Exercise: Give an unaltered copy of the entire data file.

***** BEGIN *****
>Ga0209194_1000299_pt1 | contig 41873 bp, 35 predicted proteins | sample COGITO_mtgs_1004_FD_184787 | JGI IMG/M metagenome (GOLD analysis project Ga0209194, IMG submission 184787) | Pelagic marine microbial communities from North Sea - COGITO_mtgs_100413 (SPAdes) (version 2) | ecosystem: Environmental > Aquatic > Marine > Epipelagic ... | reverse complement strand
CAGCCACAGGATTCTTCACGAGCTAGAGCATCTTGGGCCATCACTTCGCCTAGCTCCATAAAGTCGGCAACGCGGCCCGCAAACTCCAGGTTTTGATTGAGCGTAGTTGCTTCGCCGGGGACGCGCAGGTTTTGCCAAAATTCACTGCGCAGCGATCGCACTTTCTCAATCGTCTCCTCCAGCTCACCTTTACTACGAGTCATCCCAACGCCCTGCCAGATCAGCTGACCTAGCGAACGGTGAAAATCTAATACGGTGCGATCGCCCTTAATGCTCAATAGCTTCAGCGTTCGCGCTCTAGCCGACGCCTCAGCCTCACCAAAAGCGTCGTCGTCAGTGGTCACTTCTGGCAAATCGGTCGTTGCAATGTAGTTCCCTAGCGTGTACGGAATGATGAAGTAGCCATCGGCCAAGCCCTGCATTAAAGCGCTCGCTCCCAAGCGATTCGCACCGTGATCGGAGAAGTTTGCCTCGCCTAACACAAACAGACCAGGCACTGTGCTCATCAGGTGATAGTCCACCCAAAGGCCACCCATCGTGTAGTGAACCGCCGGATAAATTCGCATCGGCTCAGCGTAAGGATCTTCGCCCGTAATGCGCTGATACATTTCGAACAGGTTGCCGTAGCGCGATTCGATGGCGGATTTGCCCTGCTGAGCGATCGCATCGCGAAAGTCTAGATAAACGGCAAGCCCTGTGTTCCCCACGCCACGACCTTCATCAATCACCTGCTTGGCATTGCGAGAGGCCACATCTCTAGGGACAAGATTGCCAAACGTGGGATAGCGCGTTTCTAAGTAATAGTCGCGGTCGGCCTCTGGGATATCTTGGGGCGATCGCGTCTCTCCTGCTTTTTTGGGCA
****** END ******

>Ga0209194_1000299_pt1 | contig 41873 bp, 35 predicted proteins | sample COGITO_mtgs_1004_FD_184787 | JGI IMG/M metagenome (GOLD analysis project Ga0209194, IMG submission 184787) | Pelagic marine microbial communities from North Sea - COGITO_mtgs_100413 (SPAdes) (version 2) | ecosystem: Environmental > Aquatic > Marine > Epipelagic ... | reverse complement strand
CAGCCACAGGATTCTTCACGAGCTAGAGCATCTTGGGCCATCACTTCGCCTAGCTCCATAAAGTCGGCAACGCGGCCCGCAAACTCCAGGTTTTGATTGAGCGTAGTTGCTTCGCCGGGGACGCGCAGGTTTTGCCAAAATTCACTGCGCAGCGATCGCACTTTCTCAATCGTCTCCTCCAGCTCACCTTTACTACGAGTCATCCCAACGCCCTGCCAGATCAGCTGACCTAGCGAACGGTGAAAATCTAATACGGTGCGATCGCCCTTAATGCTCAATAGCTTCAGCGTTCGCGCTCTAGCCGACGCCTCAGCCTCACCAAAAGCGTCGTCGTCAGTGGTCACTTCTGGCAAATCGGTCGTTGCAATGTAGTTCCCTAGCGTGTACGGAATGATGAAGTAGCCATCGGCCAAGCCCTGCATTAAAGCGCTCGCTCCCAAGCGATTCGCACCGTGATCGGAGAAGTTTGCCTCGCCTAACACAAACAGACCAGGCACTGTGCTCATCAGGTGATAGTCCACCCAAAGGCCACCCATCGTGTAGTGAACCGCCGGATAAATTCGCATCGGCTCAGCGTAAGGATCTTCGCCCGTAATGCGCTGATACATTTCGAACAGGTTGCCGTAGCGCGATTCGATGGCGGATTTGCCCTGCTGAGCGATCGCATCGCGAAAGTCTAGATAAACGGCAAGCCCTGTGTTCCCCACGCCACGACCTTCATCAATCACCTGCTTGGCATTGCGAGAGGCCACATCTCTAGGGACAAGATTGCCAAACGTGGGATAGCGCGTTTCTAAGTAATAGTCGCGGTCGGCCTCTGGGATATCTTGGGGCGATCGCGTCTCTCCTGCTTTTTTGGGCA